PIERRE, S.D. (KELO) — The Legislature’s interim group studying how felony ingestion of controlled substances is affecting South Dakota’s prison populations was supposed to finish up Friday.
Instead the committee decided after three hours to take the coming week, consider the choices and meet one more time.
A teleconference is scheduled for 9 a.m. CT Friday, November 8.
The chairman is Representative Steven Haugaard, a Sioux Falls Republican and lawyer who is speaker for the state House of Representatives.
“Hopefully we’ll produce some good results out of this,” Haugaard said.
South Dakota is the only state where illegal ingestion of a controlled substance — having it in your body — is a felony offense.
As of September 30, there were 353 men and women in South Dakota’s state prisons for ingestion as the most serious offense, according to data Laurie Feiler, deputy secretary for the state Department of Corrections, presented Friday.
A state law passed in the 2019 session created the study group. The law requires a report to the governor and Legislature before the 2020 session starts January 14.
The panel has two roles.
One is to consider alternatives to imprisonment for any person charged and convicted of controlled substance offenses, in order to more adequately assist the person with substance abuse issues.
The second is to look for possible funding alternatives and weigh the financial effects of controlled substance offenses.
State courts administrator Greg Sattizahn, who serves on the panel, said the Unified Judicial System would ask the Legislature for seven more positions for court-service officers at an estimated cost of about $491,000.
Sattizahn said the courts need 20. “That would get us to where we’re meeting our caseload demands,” he said.
State Attorney General Jason Ravnsborg, another panel member, supported requesting the seven. “I know there is a need. I’ve talked to people throughout the state,” Ravnsborg said. “I think this is a good step forward.”
Senator Craig Kennedy, a Yankton Democrat on the group, asked when the other 13 would be added. Sattizahn said there would be more requested next year and noted the courts’ budget request seeks five other new positions.
“I think for us, two to three years was the plan to get there,” Sattizahn said. The state courts system supervises approximately 10,000 adults and juveniles per year and about 6,500 on any given day.
Haugaard noted that more intensive supervision of offenders by drug courts is more effective — about 18 percent who commit further crimes versus about 28 percent of the general population of inmates — and estimated that means 500 fewer people committing new crimes per year.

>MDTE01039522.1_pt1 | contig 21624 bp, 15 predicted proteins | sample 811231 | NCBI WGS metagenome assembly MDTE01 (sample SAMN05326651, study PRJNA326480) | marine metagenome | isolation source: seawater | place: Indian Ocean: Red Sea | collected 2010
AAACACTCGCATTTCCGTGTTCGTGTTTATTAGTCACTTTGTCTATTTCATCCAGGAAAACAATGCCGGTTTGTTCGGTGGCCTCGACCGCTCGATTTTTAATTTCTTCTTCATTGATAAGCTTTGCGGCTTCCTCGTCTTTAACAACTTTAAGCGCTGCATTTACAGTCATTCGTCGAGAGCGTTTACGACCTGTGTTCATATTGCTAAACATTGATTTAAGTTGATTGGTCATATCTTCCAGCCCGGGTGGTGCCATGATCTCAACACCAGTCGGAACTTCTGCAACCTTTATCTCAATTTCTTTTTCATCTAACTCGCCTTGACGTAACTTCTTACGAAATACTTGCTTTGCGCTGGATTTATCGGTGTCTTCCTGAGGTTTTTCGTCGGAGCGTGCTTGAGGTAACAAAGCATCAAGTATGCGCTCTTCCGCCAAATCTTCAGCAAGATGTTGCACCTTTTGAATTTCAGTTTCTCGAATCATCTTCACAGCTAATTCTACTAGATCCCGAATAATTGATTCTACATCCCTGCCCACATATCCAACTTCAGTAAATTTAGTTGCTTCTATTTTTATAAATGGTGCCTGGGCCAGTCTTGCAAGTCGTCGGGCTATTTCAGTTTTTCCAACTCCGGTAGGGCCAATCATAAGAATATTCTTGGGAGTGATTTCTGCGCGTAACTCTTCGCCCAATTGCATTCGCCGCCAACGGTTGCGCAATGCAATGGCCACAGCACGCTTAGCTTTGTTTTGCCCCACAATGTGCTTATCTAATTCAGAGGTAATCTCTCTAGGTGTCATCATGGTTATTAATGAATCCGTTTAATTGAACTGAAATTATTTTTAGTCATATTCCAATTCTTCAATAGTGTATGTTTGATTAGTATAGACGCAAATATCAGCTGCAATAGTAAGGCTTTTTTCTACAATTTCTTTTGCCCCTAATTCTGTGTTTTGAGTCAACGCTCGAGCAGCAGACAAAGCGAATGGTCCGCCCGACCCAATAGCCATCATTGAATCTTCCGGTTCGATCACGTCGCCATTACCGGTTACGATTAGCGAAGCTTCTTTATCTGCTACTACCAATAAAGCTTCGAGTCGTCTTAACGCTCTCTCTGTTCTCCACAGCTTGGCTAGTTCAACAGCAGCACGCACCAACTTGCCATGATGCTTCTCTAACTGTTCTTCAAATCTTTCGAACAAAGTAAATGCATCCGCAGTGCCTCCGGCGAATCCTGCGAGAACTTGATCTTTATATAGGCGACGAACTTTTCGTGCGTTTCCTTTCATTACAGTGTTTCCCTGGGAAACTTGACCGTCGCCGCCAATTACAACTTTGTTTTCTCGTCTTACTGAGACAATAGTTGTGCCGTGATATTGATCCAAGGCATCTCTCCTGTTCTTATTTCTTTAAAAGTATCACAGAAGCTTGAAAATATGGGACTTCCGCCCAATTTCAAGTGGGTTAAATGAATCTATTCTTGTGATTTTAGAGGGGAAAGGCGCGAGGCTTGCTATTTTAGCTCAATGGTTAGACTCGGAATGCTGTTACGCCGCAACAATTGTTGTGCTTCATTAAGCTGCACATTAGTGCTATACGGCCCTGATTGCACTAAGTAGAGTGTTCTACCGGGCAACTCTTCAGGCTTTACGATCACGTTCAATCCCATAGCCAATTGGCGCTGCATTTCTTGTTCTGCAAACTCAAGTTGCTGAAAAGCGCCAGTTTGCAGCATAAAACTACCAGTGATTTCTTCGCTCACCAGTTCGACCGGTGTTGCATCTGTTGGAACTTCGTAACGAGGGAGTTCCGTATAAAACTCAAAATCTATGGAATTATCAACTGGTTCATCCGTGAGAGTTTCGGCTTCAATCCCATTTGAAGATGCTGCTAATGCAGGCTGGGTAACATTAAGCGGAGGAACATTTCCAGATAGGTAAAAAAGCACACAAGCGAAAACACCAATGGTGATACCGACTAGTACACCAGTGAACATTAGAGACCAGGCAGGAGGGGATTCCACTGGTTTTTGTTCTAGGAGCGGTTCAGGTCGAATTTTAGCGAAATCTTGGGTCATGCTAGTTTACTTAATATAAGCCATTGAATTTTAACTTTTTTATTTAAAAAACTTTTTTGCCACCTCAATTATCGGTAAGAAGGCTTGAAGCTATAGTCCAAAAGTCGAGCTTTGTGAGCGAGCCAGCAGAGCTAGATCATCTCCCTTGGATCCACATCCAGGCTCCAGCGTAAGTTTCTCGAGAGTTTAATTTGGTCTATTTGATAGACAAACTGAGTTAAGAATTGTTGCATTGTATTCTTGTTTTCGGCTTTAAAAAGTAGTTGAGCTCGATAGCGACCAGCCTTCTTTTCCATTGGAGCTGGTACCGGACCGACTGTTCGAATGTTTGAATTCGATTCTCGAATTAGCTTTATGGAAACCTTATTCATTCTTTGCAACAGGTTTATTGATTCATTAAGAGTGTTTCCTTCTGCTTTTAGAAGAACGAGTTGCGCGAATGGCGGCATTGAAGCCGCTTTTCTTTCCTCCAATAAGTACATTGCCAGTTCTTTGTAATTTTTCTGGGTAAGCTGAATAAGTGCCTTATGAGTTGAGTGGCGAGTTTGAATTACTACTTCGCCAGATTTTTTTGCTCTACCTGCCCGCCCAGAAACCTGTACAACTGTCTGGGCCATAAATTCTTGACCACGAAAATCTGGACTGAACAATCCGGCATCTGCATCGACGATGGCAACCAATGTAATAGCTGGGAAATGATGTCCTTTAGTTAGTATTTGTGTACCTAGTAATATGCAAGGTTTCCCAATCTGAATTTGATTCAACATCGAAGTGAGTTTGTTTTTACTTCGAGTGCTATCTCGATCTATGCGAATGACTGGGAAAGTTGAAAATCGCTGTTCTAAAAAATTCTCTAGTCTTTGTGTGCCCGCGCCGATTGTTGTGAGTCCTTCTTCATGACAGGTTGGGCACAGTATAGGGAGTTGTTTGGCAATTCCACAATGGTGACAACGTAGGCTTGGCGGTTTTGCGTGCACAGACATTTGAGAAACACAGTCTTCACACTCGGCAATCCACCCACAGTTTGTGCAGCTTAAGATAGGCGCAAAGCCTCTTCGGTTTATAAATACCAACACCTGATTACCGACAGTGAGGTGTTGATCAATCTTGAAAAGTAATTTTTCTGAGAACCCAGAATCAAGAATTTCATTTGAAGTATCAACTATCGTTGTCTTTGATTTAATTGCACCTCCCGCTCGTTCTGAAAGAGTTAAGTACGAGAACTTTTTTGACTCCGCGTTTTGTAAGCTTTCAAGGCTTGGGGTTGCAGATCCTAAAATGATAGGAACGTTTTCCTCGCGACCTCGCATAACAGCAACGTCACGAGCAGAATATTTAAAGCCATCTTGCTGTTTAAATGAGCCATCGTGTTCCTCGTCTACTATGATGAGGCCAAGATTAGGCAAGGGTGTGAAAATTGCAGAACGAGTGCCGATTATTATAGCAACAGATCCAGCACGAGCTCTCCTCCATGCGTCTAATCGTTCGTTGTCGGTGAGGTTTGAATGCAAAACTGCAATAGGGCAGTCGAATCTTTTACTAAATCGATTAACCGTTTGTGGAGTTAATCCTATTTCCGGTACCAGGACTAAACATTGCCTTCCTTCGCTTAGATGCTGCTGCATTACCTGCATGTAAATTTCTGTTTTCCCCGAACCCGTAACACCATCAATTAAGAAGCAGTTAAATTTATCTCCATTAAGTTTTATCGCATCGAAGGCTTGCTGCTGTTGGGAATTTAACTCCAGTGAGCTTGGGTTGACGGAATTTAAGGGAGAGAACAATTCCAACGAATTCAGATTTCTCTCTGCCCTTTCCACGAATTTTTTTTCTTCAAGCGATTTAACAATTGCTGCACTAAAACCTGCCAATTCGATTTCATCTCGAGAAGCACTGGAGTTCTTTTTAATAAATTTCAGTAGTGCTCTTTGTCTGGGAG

“We might be back to that to visit a little bit more,” Haugaard said.
Social Services deputy secretary Amy Iversen-Pollreisz presented data the committee wanted. She said the department could use more state funding for 22 additional beds for patients needing drug treatment.
Jane Parsons of Pierre, a recovering opioid addict, testified during the public-comment portion of the meeting. She said the possibility of losing her family and going to prison didn’t stop her from breaking the law.
Parsons is one of the people featured in the state Health Department’s current ‘Avoid Opioids’ advertising campaign. She was a nurse and now is a local counselor who holds sessions at the state women’s prison at Pierre. “I had one traffic ticket before my addiction took over,” she said.
Kennedy offered a draft of legislation would change ingestion to a class-one misdemeanor, punishable by up to one year in county jail, and allow the courts to impose probation up to two years, double the current maximum for a misdemeanor.
“I am not trying to water down drug laws,” Kennedy said. “This is about trying to use our resources more wisely,” Kennedy said.
Prosecutors participating in the meeting — Ravnsborg, Minnehaha County State’s Attorney Aaron McGowan and Pennington County State’s Attorney Mark Vargo — spoke against reducing ingestion to a misdemeanor. They said the potential of a felony helps them reach pleas with offenders.
Vargo said one of the unintended consequences of SB 70, a major rewrite of South Dakota’s criminal laws for adults in 2013, was it decreased the motivation for defendants to cooperate and give up sources. “I don’t know how much worse it can get from where it is,” Vargo said.
Ravnsborg said “less people” would have an incentive to go to hope court or drug court if they know they face only a misdemeanor for ingestion. “Information has dried up, significantly, from Senate Bill 70,” he said.
Kennedy offered another draft that offers diversion incentives for adults. He said it’s patterned on the juvenile diversion program and what’s being used in Pennington County. He said it would let prosecutors be creative.
“I don’t think any of us have THE answer,” Kennedy said.
Haugaard said he wants to focus on more funding to cover the gaps left by SB 70 and remains interested in discussions on expunging, or wiping clean, an offender’s record if there’s long-range proof of rehabilitation.
“We actually have to put some dollars behind the change, I think,” he said.